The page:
Satiation and compensation for short-term changes in food quality and availability in young Steller sea lions (Eumetopias jubatus)

Rosen, David A.S; Trites, Andrew W
July 2004
Canadian Journal of Zoology;Jul2004, Vol. 82 Issue 7, p1061
Academic Journal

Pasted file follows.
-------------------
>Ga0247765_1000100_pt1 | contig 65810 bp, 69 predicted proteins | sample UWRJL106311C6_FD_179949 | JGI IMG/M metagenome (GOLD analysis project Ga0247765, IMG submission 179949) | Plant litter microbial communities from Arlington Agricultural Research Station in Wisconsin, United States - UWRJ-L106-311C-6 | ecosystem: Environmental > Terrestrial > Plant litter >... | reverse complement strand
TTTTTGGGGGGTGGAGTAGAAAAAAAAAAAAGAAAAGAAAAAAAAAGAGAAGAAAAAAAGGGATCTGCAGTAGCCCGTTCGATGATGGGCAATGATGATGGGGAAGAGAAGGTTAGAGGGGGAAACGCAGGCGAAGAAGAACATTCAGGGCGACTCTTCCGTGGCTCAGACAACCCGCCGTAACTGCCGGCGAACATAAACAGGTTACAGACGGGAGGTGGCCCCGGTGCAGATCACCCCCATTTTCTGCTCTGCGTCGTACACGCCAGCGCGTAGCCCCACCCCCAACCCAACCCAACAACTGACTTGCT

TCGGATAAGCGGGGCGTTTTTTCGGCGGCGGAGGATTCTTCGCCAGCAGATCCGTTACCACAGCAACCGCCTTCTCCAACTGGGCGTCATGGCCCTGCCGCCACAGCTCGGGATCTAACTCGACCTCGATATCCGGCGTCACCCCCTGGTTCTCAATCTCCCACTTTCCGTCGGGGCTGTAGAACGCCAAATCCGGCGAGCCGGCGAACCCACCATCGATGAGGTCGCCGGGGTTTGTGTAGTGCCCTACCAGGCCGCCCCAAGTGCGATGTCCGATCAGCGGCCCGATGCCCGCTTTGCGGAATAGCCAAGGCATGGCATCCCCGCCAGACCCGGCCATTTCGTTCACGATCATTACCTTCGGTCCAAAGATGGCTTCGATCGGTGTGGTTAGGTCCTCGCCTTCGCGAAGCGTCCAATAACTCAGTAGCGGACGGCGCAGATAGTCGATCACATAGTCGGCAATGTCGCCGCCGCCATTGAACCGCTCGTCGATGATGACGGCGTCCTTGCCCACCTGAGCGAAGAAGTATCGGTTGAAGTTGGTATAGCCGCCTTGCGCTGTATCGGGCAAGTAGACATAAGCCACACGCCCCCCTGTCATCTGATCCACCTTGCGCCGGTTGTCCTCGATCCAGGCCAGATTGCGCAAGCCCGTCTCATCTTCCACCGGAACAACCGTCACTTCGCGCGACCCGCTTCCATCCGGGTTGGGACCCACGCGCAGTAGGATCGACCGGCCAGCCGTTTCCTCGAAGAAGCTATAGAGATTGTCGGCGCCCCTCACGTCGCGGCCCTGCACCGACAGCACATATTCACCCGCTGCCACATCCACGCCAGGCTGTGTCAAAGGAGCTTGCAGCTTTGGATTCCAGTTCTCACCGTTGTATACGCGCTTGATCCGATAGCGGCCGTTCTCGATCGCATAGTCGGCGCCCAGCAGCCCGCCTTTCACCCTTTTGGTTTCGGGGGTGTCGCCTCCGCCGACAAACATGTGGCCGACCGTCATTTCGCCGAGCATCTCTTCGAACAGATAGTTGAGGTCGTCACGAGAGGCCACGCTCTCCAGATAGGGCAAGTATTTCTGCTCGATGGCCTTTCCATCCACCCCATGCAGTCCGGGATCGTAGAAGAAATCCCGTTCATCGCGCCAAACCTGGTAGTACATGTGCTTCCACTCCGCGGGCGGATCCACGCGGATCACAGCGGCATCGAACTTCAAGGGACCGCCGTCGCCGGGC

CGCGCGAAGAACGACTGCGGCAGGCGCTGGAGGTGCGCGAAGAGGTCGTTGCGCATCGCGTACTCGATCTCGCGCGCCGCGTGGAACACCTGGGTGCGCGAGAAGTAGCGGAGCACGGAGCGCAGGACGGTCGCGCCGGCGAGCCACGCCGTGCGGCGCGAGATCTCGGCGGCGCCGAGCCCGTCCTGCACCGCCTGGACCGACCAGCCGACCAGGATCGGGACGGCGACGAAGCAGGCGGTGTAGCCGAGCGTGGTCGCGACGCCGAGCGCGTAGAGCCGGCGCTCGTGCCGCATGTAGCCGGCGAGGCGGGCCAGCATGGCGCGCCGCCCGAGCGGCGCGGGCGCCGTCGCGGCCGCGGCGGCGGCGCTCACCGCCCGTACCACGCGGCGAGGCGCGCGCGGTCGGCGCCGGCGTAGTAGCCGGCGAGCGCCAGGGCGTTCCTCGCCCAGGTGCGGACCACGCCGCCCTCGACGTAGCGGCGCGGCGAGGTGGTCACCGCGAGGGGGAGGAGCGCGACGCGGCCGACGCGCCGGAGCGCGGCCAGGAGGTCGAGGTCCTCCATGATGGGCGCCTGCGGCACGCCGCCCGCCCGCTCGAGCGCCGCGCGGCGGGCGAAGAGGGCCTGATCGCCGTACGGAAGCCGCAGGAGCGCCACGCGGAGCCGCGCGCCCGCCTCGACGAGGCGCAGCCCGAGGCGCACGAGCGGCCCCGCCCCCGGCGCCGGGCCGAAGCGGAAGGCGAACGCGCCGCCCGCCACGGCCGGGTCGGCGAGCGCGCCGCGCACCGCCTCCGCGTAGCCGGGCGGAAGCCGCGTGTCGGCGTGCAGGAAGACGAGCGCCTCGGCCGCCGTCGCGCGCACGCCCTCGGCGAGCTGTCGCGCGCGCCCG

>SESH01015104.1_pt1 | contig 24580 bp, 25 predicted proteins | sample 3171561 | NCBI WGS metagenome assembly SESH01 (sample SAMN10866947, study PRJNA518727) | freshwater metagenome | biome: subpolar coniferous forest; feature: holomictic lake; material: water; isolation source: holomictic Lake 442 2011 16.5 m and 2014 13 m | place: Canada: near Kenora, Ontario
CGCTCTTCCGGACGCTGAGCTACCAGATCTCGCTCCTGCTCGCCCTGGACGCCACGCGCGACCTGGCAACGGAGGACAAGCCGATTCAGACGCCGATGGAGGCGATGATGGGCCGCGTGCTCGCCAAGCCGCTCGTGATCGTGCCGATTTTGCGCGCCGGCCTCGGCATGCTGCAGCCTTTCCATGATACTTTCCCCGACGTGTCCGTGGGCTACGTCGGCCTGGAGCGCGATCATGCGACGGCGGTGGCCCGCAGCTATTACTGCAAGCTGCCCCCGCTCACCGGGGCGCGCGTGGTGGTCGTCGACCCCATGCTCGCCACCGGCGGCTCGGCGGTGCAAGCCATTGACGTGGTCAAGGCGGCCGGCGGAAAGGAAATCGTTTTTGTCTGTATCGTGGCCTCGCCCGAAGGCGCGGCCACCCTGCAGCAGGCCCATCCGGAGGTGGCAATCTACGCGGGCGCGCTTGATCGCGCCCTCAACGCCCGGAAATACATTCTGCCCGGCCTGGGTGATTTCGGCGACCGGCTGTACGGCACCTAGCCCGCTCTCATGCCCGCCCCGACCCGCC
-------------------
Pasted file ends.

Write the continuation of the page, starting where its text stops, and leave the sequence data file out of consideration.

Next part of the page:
Foraging theory predicts that animals should proportionately increase their food intake to compensate for reduced food energy content and (or) prey availability. However, the theoretical intake levels will, at some point, exceed the digestive capacity of the predator. We tested the ability of Steller sea lions, Eumetopias jubatus (Schreber, 1776), to compensate for short-term changes in prey energy density and availability, and quantified the maximum amount of food a young sea lion could consume. Five 1–2-year-old captive Steller sea lions were offered either herring (high energy) or capelin (low energy) each day or every second day. When prey were available on a daily basis, the sea lions compensated for differences in the energy content of herring and capelin by consuming sufficient quantities of each (8.3 vs. 14.0 kg·d–1, respectively) to maintain equivalent gross energy intakes. When herring was available only on alternate days, the sea lions increased their consumption by 52% to 11.5 kg·d–1, which was not sufficient to maintain an average gross intake equal to that maintained when herring was available every day. When capelin was available only on alternate days, some animals increased their intake for a few days, but average intake (15.2 kg·d–1) was far below levels observed during daily feeding. Generally, the sea lions appeared to reach their digestive limit at a level equivalent to 14%–16% of their body mass. Our findings suggest that Steller sea lions can alter their food intake in response to short-term changes in prey quality or availability, but that these variables can quickly combine to necessitate food intake levels that exceed the physiological digestive capacities of young animals.


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